Why keep ex­pect­ing some­thing dif­fer­ent from ‘the same guy’?

The Peterborough Examiner - - BUSINESS - Ellie

Q: My close friend is a woman who looks 50 but is 63. She’s very at­trac­tive, in­tel­li­gent, fit and in­ter­est­ing. She had a very good job over the years and now only takes on short­term con­tracts for a few clients. Mean­while, she keeps meet­ing and los­ing what I call “the same guy.” He’s al­ways a good-look­ing man, early 60s, divorced, also fit and in­tel­li­gent, usu­ally re­tired and fi­nan­cially com­fort­able. He’s keenly in­ter­ested in his golf and/or ten­nis game, at­tends sports events with his male friends and en­joys pe­ri­odic travel to warm des­ti­na­tions in win­ter. Some­times he in­vites her along, or they “meet up there,” and she pays her own way. Oth­er­wise, they live apart but have week­end sleep­overs that in­clude sex.

My friend, divorced long ago, says she’d like to be in a long-term, com­mit­ted re­la­tion­ship, but this type of man usu­ally only stays in the pic­ture for 10 months max­i­mum (only rarely past a year). She’s not look­ing for a free ride or to marry some­one for se­cu­rity. Though in­de­pen­dent, she’s a very warm per­son. She says she wants a part­ner whom she deeply likes and re­spects. But these lim­ited re­la­tion­ships don’t be­come emo­tion­ally bond­ing.

What’s she do­ing wrong that only at­tracts such men?

Cu­ri­ous and Con­cerned

A: Two peo­ple sim­i­larly in­de­pen­dent, self-suf­fi­cient and, per­haps, also wary from past ex­pe­ri­ences don’t re­ally need each other.

The “same man” — set in his pat­tern — is clearly not driven by a de­sire for love and at­tach­ment, though he en­joys sex. (Noth­ing de­scribed sug­gests he also wants deeper “in­ti­macy.”)

In­stead, her male com­pan­ions sound like “been there, done that, time for some­one new.”

Your friend needs to as­sess whether she can even han­dle a true-love re­la­tion­ship. It might mean al­low­ing a man into her life who has some “com­pli­ca­tions” — e.g. less money than she has. Or a man with a thirst for try­ing new ex­pe­ri­ences with her, such as ad­ven­ture travel or liv­ing else­where, not the pre­dictable rou­tines of these other types (and her, too).

Or get­ting close with some­one truly “dif­fer­ent” from the rest, in di­ver­sity, back­ground, ex­pe­ri­ence.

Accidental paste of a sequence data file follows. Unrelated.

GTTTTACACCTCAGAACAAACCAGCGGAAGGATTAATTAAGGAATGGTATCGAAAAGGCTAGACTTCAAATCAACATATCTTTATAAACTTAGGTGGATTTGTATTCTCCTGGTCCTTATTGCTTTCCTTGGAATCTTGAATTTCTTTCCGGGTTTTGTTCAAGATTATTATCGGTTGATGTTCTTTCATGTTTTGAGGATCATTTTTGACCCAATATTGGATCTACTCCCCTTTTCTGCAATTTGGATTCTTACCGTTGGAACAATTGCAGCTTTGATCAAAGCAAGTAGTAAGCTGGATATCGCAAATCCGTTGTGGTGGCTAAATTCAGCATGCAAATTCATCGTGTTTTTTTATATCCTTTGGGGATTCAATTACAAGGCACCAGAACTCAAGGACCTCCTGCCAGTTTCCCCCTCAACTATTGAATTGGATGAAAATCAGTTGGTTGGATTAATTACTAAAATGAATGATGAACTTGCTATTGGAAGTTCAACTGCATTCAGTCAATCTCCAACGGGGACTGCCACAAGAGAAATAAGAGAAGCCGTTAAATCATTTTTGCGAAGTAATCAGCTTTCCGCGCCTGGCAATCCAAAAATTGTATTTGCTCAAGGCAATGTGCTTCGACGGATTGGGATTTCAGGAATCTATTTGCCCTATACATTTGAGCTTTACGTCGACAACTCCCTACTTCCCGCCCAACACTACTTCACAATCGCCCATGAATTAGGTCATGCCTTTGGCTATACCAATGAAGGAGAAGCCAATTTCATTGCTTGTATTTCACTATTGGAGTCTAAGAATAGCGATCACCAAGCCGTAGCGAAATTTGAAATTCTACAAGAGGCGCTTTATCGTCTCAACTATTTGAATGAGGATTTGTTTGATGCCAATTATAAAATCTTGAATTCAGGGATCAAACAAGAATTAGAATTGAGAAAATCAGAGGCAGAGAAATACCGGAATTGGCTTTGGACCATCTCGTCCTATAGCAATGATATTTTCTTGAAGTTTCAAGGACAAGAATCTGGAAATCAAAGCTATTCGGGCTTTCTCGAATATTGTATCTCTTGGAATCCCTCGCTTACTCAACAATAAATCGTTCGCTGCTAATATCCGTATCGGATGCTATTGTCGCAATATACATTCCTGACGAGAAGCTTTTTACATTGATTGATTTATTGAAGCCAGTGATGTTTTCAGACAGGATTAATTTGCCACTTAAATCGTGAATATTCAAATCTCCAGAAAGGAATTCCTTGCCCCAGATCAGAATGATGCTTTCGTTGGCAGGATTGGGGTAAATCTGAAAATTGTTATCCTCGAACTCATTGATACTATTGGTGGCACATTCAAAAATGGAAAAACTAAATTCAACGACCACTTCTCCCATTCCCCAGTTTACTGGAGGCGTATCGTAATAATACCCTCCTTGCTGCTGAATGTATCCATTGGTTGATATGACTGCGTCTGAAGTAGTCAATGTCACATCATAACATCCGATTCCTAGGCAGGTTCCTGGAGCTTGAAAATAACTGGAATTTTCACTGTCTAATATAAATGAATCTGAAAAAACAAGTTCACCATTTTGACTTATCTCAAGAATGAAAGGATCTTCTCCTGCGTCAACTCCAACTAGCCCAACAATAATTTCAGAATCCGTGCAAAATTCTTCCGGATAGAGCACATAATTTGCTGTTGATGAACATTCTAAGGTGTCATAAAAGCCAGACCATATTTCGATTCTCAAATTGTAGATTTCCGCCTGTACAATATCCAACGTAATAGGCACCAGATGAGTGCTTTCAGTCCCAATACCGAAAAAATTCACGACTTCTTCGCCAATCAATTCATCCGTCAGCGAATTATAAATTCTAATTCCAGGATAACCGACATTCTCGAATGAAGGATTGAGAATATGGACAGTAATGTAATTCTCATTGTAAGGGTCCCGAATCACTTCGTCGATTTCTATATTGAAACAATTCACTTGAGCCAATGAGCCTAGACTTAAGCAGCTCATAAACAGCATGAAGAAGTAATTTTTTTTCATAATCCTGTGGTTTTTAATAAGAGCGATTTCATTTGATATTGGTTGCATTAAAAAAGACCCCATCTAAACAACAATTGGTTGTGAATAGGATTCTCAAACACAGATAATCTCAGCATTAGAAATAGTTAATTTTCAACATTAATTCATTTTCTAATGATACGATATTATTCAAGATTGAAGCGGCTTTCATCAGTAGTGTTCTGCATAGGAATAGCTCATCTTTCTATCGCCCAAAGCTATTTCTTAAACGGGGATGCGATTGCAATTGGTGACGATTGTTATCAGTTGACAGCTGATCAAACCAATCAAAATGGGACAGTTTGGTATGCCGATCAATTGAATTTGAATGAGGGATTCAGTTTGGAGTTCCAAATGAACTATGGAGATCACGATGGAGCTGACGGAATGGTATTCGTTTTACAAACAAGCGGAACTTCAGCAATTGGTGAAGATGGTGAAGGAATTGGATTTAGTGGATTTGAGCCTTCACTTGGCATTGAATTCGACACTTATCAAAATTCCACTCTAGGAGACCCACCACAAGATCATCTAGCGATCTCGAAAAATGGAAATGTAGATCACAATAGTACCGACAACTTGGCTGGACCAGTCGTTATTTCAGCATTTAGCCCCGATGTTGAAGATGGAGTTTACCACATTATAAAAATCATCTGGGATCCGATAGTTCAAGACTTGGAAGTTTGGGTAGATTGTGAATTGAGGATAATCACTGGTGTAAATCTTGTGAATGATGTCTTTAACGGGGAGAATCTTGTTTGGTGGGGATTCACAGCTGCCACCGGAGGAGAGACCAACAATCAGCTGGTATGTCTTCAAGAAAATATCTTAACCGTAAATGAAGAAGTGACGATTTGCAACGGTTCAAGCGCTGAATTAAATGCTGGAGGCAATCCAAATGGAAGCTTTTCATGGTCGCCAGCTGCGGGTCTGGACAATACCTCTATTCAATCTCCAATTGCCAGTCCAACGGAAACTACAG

Un­til she’s open to a com­pan­ion un­like the oth­ers, she’s un­likely to find real part­ner­ship with the men she cur­rently meets, dates and doesn’t hear from again af­ter months of the same old.

As a friend, ask her what she’s will­ing to risk.

Reader’s com­men­tary re­gard­ing the hus­band who doesn’t do his fair share of home help (Sept. 27):

“The hus­band likes hav­ing a maid, cook, nanny and sex worker with­out hav­ing to con­trib­ute to the house­hold rou­tines. He even re­sents the two nights he has to put the kids to bed.

“His pas­sive-ag­gres­sive re­sponse demon­strates that he’s also frus­trated by the life changes and re­spon­si­bil­ity of chil­dren and a home.

“She’s so busy in her home­maker role she has no time for her­self or her hus­band. She should do less. Off-load­ing some of her work­load and build­ing time for her­self will de-es­ca­late the con­flict over bed­time rou­tines.

“A prac­ti­cal so­lu­tion is to hire a ser­vice to do some of the chores like clean­ing, laun­dry, gro­cery shop­ping, etc. The cost is off­set by im­prove­ment to her men­tal health. Also, di­vorce will be way more costly.

“An­other step is to move din­ner­time for her­self and her hus­band un­til af­ter the chil­dren are through their bed­time rou­tines, even a cou­ple of nights a week.

“A lit­tle cou­ple time will go a long way to feel­ing ap­pre­ci­ated and pos­si­bly rekin­dle the spark for both of them.”

Ellie’s tip of the day

Bored with go-nowhere re­la­tion­ships? Get to know some­one with dif­fer­ent in­ter­ests, fresh ideas, an open mind.

Ellie Tesher is an ad­vice colum­nist for the Star and based in Toronto. Send your re­la­tion­ship ques­tions via email: [email protected]­tar.ca.

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